Can you appeal a divorce in North Carolina?

Charlotte Divorce Attorney Matthew R. Arnold of Arnold & Smith, PLLC answers the question ” I’m not getting along with my husband. We’ve been married two weeks and it was a mistake. Can’t I just get an annulment?”


If you are in the midst of or recently emerging from a North Carolina divorce, you may have encountered certain decisions in your divorce case that you disagreed with. For instance, a judge may have awarded custody in a way that you found unfair, or given your spouse more money than you think was warranted. Some decisions are more important than others and some may be so critical that you even considered the idea of an appeal. To find out more about how an appeal works in a North Carolina family law case, keep reading.


Old Law books Charlotte Divorce Lawyer Mecklenburg Family Law FirmWhat is an appeal?


First things first, let’s discuss the nature of an appeal. Many people mistakenly believe that an appeal serves as a do-over, a second opportunity to present your case to a new judge. That is incorrect. An appeal is not a chance to shop around looking for a decision you agree with, it is a chance to review a previous decision for possible mistakes. As a result, appeals courts do not conduct trials, hear from witnesses or take into consideration new evidence. The appeals court assigned to review your request will instead look through the court transcript, motions that were filed, exhibits and any other documents from the initial proceeding to learn as much as possible about the case.


What do appeals courts look for?


In addition to reviewing the previous history, a court will also hear oral arguments and be on the lookout for any legal error in the judgment of the lower court. The question before the appeals court is not whether they might have come to a different conclusion than the lower court, it is whether the lower court judge made an error of law. This is important; the trial court judge cannot simply have ruled in a way you don’t like, the must have made a mistake.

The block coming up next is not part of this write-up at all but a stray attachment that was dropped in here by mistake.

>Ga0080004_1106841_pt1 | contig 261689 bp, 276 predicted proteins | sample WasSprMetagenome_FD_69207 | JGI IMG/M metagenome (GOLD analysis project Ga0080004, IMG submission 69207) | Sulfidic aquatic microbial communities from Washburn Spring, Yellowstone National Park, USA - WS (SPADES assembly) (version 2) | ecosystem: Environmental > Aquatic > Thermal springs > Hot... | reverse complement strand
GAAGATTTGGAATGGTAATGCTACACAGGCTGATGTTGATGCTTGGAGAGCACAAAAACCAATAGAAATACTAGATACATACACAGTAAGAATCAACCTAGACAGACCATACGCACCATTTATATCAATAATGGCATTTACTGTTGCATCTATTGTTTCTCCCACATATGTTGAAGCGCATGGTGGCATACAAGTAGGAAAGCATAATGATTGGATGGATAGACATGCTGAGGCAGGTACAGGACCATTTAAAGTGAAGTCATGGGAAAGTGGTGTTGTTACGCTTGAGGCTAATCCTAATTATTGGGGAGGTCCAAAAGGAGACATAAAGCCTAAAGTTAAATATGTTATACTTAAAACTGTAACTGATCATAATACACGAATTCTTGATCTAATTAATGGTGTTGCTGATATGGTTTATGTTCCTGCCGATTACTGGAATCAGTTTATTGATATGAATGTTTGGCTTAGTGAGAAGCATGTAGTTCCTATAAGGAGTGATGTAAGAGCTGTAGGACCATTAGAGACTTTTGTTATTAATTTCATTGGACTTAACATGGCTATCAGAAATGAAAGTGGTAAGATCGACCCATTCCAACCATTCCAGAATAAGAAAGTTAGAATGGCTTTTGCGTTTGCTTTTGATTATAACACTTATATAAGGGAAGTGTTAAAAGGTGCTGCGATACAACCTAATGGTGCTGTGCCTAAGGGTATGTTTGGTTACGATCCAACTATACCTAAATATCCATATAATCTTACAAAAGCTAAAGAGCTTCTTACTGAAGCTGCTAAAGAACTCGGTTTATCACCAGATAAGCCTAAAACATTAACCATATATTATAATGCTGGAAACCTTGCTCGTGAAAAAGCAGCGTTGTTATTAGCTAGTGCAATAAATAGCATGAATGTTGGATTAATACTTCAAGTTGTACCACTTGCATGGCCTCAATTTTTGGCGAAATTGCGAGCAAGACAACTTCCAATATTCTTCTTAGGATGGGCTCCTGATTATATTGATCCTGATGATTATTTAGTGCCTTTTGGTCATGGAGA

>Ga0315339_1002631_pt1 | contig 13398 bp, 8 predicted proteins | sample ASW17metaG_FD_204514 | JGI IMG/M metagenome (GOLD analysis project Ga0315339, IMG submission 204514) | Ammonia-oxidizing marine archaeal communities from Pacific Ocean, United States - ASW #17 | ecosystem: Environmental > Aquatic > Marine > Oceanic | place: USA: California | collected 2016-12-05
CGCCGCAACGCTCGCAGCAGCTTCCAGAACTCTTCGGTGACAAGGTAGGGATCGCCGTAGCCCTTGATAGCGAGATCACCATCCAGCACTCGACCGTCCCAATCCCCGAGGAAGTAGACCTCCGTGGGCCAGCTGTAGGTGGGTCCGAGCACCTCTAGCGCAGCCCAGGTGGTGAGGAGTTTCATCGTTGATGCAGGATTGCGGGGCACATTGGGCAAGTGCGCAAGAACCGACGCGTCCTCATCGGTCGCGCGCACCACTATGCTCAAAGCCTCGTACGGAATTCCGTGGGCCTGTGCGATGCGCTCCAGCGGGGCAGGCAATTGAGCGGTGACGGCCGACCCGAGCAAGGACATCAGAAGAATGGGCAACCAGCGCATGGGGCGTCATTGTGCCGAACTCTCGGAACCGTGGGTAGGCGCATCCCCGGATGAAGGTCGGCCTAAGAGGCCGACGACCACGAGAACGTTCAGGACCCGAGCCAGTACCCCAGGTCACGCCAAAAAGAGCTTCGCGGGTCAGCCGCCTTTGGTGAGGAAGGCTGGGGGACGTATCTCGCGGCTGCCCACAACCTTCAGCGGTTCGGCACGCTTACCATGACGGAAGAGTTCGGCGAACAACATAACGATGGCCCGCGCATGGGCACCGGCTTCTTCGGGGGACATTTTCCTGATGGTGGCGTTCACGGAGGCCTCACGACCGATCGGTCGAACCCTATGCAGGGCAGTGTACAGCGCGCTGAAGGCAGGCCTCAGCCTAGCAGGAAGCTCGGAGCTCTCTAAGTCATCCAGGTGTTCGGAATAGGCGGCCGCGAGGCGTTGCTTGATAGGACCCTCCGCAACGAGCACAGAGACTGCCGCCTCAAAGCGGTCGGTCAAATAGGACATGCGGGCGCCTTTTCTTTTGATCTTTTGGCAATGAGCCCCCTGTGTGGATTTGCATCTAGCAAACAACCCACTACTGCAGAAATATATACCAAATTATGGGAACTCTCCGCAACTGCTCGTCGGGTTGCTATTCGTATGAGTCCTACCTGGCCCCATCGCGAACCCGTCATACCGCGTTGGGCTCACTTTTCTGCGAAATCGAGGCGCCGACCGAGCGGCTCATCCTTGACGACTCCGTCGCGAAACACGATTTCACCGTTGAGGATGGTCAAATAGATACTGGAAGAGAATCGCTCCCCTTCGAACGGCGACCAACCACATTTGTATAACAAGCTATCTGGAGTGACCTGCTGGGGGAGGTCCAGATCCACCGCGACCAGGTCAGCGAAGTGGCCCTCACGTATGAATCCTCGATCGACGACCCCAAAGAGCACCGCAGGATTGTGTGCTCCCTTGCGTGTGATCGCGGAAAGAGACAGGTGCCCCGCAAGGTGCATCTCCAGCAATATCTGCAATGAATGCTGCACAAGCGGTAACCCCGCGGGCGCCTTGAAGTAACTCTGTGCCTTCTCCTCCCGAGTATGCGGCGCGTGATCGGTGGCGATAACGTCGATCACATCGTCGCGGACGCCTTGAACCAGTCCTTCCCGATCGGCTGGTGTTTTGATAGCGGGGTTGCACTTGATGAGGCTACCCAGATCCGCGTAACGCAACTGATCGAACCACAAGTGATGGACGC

What can be appealed and what can’t?


Appeals can only be made on final, permanent orders of a court. What does this mean? It means that you must wait until a family court has decided the issues before it completely before filing your appeal. This means that you cannot appeal the rulings of temporary hearings.


How long do you have to decide?


When it comes to appeals, time is of the essence. In North Carolina, the Rules of Appellate Procedure dictate how appeals are handled. The Rules say that parties have 30 days from the date of the entry of judgment to file an appeal. That means you need to think fast and reach out to a lawyer quickly if an appeal is something you are seriously considering.


What are your odds?


First off, it goes without saying that the answer to this depends entirely on the particular facts of your case. You may have been the victim of an egregious mistake on the part of a family court judge, in which case your appeal might be successful. Generally speaking, appeals are hard to win. The reason is that, as we’ve said, appeals courts do not retry the case, they are simply looking for a mistake made by the lower court. It can be hard to point to clear mistakes. Additionally, appeals can take a very long time to wind their way through the court system. In the legal world, time is money and appeals can be quite costly. Though there may be hope that you will ultimately prevail in an appeal, you need to take all these factors into consideration when making your decisions about whether an appeal makes sense.


If you find yourself facing a complicated family law matter, then you need the help of experienced family-law attorneys in Charlotte, North Carolina who can help guide you through the often confusing process of divorce. Please contact Arnold & Smith, PLLC today at (704) 370-2828 or find additional resources here.



About the Author

ARNOLD & SMITH LAWMatthew Arnold is a Managing Member of Arnold & Smith, PLLC, where he focuses on the areas of family law, divorce, child custody, child support, alimony and equitable distribution.

Mr. Arnold was raised in Charlotte, where he graduated from Providence Senior High School. He attended Belmont Abbey College, where he graduated cum laude, before attending law school at the University of North Carolina at Chapel Hill on a full academic scholarship.

A certified Family-Law Specialist, Mr. Arnold is admitted to practice in all state and administrative courts in North Carolina, before the United States District Court for the Western District of North Carolina, and before the Fourth Circuit Court of Appeals in Richmond, Virginia.

In his free time, Mr. Arnold enjoys golfing and spending time with his wife and three children.



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